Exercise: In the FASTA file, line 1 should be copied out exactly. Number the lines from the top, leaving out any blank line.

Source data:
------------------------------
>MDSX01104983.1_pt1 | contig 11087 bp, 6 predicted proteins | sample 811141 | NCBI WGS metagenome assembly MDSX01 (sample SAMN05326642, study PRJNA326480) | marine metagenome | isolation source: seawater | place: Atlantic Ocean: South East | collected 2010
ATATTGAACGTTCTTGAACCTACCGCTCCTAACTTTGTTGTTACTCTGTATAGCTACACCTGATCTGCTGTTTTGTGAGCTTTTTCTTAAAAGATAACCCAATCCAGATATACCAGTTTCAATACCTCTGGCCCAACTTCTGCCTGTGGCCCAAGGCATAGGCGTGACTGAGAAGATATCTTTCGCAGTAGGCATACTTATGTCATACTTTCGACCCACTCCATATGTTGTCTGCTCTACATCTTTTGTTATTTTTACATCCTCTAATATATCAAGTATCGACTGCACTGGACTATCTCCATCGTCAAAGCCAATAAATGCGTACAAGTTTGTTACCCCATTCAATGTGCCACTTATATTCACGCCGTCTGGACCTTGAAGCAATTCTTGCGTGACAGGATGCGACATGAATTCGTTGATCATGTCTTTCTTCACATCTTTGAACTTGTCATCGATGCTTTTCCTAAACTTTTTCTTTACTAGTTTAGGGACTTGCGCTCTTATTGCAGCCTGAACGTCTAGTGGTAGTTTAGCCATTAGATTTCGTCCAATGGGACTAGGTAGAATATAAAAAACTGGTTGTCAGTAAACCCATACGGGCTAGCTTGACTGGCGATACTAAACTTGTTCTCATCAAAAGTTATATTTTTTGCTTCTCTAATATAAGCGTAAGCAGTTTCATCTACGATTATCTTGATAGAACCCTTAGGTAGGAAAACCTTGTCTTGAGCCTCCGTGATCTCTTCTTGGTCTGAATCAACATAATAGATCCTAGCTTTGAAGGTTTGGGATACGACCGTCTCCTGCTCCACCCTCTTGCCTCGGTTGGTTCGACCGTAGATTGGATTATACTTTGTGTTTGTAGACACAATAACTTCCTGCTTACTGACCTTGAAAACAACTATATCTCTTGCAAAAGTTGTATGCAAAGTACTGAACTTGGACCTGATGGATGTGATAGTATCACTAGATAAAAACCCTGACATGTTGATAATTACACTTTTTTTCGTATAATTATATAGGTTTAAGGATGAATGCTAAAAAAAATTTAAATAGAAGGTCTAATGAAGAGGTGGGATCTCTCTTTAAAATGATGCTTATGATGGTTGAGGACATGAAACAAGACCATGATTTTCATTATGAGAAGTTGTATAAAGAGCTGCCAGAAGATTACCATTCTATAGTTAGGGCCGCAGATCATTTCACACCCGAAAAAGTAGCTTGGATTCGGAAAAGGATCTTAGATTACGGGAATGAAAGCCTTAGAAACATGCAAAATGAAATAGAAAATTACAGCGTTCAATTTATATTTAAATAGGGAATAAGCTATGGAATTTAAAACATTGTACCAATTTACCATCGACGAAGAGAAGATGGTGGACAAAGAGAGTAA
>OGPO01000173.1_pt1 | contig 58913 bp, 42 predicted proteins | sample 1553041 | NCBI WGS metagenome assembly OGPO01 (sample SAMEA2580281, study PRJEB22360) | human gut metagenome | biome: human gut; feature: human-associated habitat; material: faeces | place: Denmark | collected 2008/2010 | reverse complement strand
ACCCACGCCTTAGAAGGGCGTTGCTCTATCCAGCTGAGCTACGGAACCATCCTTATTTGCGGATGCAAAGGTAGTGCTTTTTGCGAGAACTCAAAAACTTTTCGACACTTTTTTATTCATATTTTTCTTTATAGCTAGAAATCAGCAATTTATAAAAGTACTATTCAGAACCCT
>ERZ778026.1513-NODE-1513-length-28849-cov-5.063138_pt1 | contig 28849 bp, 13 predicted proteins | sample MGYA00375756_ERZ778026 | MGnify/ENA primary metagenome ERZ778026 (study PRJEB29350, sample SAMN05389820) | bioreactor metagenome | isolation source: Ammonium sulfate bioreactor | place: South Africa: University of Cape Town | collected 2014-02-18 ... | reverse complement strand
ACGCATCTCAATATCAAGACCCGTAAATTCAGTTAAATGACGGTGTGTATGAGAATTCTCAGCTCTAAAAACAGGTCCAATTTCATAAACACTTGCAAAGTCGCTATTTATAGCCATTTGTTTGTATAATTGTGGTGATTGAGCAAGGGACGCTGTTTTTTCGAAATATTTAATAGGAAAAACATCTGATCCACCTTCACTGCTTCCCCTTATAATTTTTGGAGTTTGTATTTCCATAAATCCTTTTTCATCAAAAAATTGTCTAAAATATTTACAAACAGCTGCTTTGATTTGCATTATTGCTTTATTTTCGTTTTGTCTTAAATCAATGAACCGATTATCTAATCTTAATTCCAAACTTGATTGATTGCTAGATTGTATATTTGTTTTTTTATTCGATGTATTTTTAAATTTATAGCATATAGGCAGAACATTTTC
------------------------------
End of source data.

>MDSX01104983.1_pt1 | contig 11087 bp, 6 predicted proteins | sample 811141 | NCBI WGS metagenome assembly MDSX01 (sample SAMN05326642, study PRJNA326480) | marine metagenome | isolation source: seawater | place: Atlantic Ocean: South East | collected 2010